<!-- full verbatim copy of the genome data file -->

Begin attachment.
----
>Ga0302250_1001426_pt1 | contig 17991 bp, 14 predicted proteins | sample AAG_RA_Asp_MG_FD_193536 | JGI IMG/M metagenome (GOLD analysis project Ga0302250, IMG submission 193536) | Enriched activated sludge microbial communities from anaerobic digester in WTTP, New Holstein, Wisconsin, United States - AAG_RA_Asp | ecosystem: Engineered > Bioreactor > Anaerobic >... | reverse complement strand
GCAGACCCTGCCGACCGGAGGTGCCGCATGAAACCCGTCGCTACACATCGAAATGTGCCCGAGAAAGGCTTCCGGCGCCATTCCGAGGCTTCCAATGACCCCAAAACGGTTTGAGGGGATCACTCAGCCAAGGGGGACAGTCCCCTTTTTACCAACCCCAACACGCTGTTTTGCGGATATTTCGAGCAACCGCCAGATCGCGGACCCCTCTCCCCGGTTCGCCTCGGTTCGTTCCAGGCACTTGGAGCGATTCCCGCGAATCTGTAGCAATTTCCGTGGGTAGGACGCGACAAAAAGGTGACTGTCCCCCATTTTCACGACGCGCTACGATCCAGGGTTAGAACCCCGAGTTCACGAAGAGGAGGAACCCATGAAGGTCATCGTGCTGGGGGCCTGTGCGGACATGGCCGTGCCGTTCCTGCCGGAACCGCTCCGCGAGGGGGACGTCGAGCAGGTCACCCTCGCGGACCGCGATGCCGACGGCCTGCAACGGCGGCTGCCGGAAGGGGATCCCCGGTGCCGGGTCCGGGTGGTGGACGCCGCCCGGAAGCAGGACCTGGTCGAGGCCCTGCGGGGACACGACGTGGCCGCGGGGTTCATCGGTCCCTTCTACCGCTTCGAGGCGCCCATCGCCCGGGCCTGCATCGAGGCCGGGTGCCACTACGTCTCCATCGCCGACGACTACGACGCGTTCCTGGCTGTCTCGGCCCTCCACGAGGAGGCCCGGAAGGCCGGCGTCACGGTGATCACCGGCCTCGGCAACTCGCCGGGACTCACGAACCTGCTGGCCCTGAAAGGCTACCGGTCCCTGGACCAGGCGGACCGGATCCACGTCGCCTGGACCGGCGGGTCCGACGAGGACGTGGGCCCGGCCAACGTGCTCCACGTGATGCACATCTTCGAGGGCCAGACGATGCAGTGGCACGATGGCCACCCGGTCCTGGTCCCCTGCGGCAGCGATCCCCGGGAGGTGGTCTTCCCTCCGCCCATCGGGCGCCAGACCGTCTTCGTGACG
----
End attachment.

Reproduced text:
>Ga0302250_1001426_pt1 | contig 17991 bp, 14 predicted proteins | sample AAG_RA_Asp_MG_FD_193536 | JGI IMG/M metagenome (GOLD analysis project Ga0302250, IMG submission 193536) | Enriched activated sludge microbial communities from anaerobic digester in WTTP, New Holstein, Wisconsin, United States - AAG_RA_Asp | ecosystem: Engineered > Bioreactor > Anaerobic >... | reverse complement strand
GCAGACCCTGCCGACCGGAGGTGCCGCATGAAACCCGTCGCTACACATCGAAATGTGCCCGAGAAAGGCTTCCGGCGCCATTCCGAGGCTTCCAATGACCCCAAAACGGTTTGAGGGGATCACTCAGCCAAGGGGGACAGTCCCCTTTTTACCAACCCCAACACGCTGTTTTGCGGATATTTCGAGCAACCGCCAGATCGCGGACCCCTCTCCCCGGTTCGCCTCGGTTCGTTCCAGGCACTTGGAGCGATTCCCGCGAATCTGTAGCAATTTCCGTGGGTAGGACGCGACAAAAAGGTGACTGTCCCCCATTTTCACGACGCGCTACGATCCAGGGTTAGAACCCCGAGTTCACGAAGAGGAGGAACCCATGAAGGTCATCGTGCTGGGGGCCTGTGCGGACATGGCCGTGCCGTTCCTGCCGGAACCGCTCCGCGAGGGGGACGTCGAGCAGGTCACCCTCGCGGACCGCGATGCCGACGGCCTGCAACGGCGGCTGCCGGAAGGGGATCCCCGGTGCCGGGTCCGGGTGGTGGACGCCGCCCGGAAGCAGGACCTGGTCGAGGCCCTGCGGGGACACGACGTGGCCGCGGGGTTCATCGGTCCCTTCTACCGCTTCGAGGCGCCCATCGCCCGGGCCTGCATCGAGGCCGGGTGCCACTACGTCTCCATCGCCGACGACTACGACGCGTTCCTGGCTGTCTCGGCCCTCCACGAGGAGGCCCGGAAGGCCGGCGTCACGGTGATCACCGGCCTCGGCAACTCGCCGGGACTCACGAACCTGCTGGCCCTGAAAGGCTACCGGTCCCTGGACCAGGCGGACCGGATCCACGTCGCCTGGACCGGCGGGTCCGACGAGGACGTGGGCCCGGCCAACGTGCTCCACGTGATGCACATCTTCGAGGGCCAGACGATGCAGTGGCACGATGGCCACCCGGTCCTGGTCCCCTGCGGCAGCGATCCCCGGGAGGTGGTCTTCCCTCCGCCCATCGGGCGCCAGACCGTCTTCGTGACG